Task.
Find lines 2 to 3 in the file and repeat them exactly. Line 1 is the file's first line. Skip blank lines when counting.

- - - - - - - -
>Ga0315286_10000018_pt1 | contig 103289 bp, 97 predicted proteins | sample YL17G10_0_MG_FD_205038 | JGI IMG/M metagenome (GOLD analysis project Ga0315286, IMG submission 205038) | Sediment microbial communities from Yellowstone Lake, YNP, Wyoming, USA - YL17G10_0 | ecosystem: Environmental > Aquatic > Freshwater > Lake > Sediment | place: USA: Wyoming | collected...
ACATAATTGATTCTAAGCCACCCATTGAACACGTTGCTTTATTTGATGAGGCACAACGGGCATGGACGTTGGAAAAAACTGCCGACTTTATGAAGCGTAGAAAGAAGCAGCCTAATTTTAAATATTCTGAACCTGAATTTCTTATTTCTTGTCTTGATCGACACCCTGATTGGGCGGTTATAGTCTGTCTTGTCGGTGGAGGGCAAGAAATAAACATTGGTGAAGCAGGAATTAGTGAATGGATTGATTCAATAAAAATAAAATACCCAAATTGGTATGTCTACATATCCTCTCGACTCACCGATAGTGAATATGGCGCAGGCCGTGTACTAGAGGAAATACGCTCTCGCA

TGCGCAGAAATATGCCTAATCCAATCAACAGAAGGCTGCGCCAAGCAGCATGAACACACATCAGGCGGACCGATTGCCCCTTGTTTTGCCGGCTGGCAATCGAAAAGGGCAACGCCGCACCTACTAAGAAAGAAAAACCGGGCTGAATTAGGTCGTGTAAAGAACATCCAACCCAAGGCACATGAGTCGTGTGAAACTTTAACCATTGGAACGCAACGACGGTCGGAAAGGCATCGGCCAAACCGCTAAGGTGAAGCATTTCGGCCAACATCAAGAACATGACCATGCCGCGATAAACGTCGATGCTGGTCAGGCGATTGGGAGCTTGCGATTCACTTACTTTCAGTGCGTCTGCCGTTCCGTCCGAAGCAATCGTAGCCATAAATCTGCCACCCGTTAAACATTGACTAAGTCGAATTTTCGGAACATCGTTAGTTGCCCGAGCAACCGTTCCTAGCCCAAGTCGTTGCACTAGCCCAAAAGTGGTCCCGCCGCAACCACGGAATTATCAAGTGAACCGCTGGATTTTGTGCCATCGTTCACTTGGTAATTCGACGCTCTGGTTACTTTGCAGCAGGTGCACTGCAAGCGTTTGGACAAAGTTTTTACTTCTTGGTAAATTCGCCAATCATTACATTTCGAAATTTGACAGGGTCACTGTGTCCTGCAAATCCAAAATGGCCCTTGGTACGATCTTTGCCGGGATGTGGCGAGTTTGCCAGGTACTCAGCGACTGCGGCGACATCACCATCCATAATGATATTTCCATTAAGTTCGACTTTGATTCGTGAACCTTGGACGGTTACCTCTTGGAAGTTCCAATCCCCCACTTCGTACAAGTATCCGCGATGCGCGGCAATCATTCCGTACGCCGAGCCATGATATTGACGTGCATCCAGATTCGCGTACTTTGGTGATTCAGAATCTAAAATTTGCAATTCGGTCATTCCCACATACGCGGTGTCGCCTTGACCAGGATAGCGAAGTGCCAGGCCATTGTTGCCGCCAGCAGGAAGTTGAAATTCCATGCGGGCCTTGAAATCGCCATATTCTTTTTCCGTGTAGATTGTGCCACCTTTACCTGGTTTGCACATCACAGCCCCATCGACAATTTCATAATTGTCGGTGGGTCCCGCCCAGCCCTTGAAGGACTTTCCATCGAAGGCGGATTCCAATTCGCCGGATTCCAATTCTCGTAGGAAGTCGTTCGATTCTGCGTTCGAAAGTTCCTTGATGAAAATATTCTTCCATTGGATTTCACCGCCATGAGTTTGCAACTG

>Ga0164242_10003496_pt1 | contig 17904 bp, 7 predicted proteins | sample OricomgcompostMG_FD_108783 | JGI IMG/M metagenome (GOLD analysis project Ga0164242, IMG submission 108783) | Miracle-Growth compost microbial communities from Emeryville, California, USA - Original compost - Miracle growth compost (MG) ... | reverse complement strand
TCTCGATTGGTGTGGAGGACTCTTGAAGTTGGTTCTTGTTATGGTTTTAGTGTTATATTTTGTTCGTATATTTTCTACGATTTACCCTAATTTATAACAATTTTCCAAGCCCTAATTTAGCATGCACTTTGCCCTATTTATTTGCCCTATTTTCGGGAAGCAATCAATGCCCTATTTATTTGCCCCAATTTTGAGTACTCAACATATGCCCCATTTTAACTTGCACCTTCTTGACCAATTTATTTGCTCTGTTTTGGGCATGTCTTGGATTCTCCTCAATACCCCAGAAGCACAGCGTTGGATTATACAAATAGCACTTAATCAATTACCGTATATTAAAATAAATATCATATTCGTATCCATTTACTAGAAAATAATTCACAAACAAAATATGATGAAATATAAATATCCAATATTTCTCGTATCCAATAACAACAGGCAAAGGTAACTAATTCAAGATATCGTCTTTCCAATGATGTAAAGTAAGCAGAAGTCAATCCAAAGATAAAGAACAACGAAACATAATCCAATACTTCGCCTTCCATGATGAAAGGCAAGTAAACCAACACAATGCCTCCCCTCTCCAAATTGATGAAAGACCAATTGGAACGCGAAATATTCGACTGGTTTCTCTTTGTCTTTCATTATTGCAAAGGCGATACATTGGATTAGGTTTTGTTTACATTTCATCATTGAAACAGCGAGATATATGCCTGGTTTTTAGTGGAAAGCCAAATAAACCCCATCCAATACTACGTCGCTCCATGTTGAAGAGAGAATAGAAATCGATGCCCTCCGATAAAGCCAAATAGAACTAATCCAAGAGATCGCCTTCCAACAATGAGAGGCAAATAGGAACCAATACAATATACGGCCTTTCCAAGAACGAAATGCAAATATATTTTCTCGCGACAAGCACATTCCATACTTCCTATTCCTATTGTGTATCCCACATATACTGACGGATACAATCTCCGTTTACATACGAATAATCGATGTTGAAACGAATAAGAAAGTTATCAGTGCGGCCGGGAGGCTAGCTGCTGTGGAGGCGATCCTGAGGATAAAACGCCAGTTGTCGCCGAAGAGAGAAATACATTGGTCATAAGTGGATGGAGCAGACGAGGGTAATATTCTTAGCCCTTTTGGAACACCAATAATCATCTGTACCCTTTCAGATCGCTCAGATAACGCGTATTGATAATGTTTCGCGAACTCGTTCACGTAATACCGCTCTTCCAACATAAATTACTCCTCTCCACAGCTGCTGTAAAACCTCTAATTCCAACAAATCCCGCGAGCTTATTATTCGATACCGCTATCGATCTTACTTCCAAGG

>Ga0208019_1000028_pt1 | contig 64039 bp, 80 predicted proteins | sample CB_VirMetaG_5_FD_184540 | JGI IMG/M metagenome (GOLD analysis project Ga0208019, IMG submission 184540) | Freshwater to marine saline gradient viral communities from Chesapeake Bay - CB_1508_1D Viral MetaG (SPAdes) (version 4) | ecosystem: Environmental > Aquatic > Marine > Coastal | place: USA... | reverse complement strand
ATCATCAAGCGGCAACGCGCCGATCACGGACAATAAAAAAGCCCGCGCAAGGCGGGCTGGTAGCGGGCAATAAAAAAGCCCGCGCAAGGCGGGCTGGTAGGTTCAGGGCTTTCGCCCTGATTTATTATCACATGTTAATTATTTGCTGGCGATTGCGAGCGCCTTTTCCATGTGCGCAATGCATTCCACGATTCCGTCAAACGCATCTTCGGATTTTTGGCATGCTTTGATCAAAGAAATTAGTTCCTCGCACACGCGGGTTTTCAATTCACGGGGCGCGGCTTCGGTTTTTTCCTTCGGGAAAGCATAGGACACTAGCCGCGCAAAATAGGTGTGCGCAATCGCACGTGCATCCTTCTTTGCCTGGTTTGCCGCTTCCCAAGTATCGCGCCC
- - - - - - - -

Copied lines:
ACATAATTGATTCTAAGCCACCCATTGAACACGTTGCTTTATTTGATGAGGCACAACGGGCATGGACGTTGGAAAAAACTGCCGACTTTATGAAGCGTAGAAAGAAGCAGCCTAATTTTAAATATTCTGAACCTGAATTTCTTATTTCTTGTCTTGATCGACACCCTGATTGGGCGGTTATAGTCTGTCTTGTCGGTGGAGGGCAAGAAATAAACATTGGTGAAGCAGGAATTAGTGAATGGATTGATTCAATAAAAATAAAATACCCAAATTGGTATGTCTACATATCCTCTCGACTCACCGATAGTGAATATGGCGCAGGCCGTGTACTAGAGGAAATACGCTCTCGCA

TGCGCAGAAATATGCCTAATCCAATCAACAGAAGGCTGCGCCAAGCAGCATGAACACACATCAGGCGGACCGATTGCCCCTTGTTTTGCCGGCTGGCAATCGAAAAGGGCAACGCCGCACCTACTAAGAAAGAAAAACCGGGCTGAATTAGGTCGTGTAAAGAACATCCAACCCAAGGCACATGAGTCGTGTGAAACTTTAACCATTGGAACGCAACGACGGTCGGAAAGGCATCGGCCAAACCGCTAAGGTGAAGCATTTCGGCCAACATCAAGAACATGACCATGCCGCGATAAACGTCGATGCTGGTCAGGCGATTGGGAGCTTGCGATTCACTTACTTTCAGTGCGTCTGCCGTTCCGTCCGAAGCAATCGTAGCCATAAATCTGCCACCCGTTAAACATTGACTAAGTCGAATTTTCGGAACATCGTTAGTTGCCCGAGCAACCGTTCCTAGCCCAAGTCGTTGCACTAGCCCAAAAGTGGTCCCGCCGCAACCACGGAATTATCAAGTGAACCGCTGGATTTTGTGCCATCGTTCACTTGGTAATTCGACGCTCTGGTTACTTTGCAGCAGGTGCACTGCAAGCGTTTGGACAAAGTTTTTACTTCTTGGTAAATTCGCCAATCATTACATTTCGAAATTTGACAGGGTCACTGTGTCCTGCAAATCCAAAATGGCCCTTGGTACGATCTTTGCCGGGATGTGGCGAGTTTGCCAGGTACTCAGCGACTGCGGCGACATCACCATCCATAATGATATTTCCATTAAGTTCGACTTTGATTCGTGAACCTTGGACGGTTACCTCTTGGAAGTTCCAATCCCCCACTTCGTACAAGTATCCGCGATGCGCGGCAATCATTCCGTACGCCGAGCCATGATATTGACGTGCATCCAGATTCGCGTACTTTGGTGATTCAGAATCTAAAATTTGCAATTCGGTCATTCCCACATACGCGGTGTCGCCTTGACCAGGATAGCGAAGTGCCAGGCCATTGTTGCCGCCAGCAGGAAGTTGAAATTCCATGCGGGCCTTGAAATCGCCATATTCTTTTTCCGTGTAGATTGTGCCACCTTTACCTGGTTTGCACATCACAGCCCCATCGACAATTTCATAATTGTCGGTGGGTCCCGCCCAGCCCTTGAAGGACTTTCCATCGAAGGCGGATTCCAATTCGCCGGATTCCAATTCTCGTAGGAAGTCGTTCGATTCTGCGTTCGAAAGTTCCTTGATGAAAATATTCTTCCATTGGATTTCACCGCCATGAGTTTGCAACTG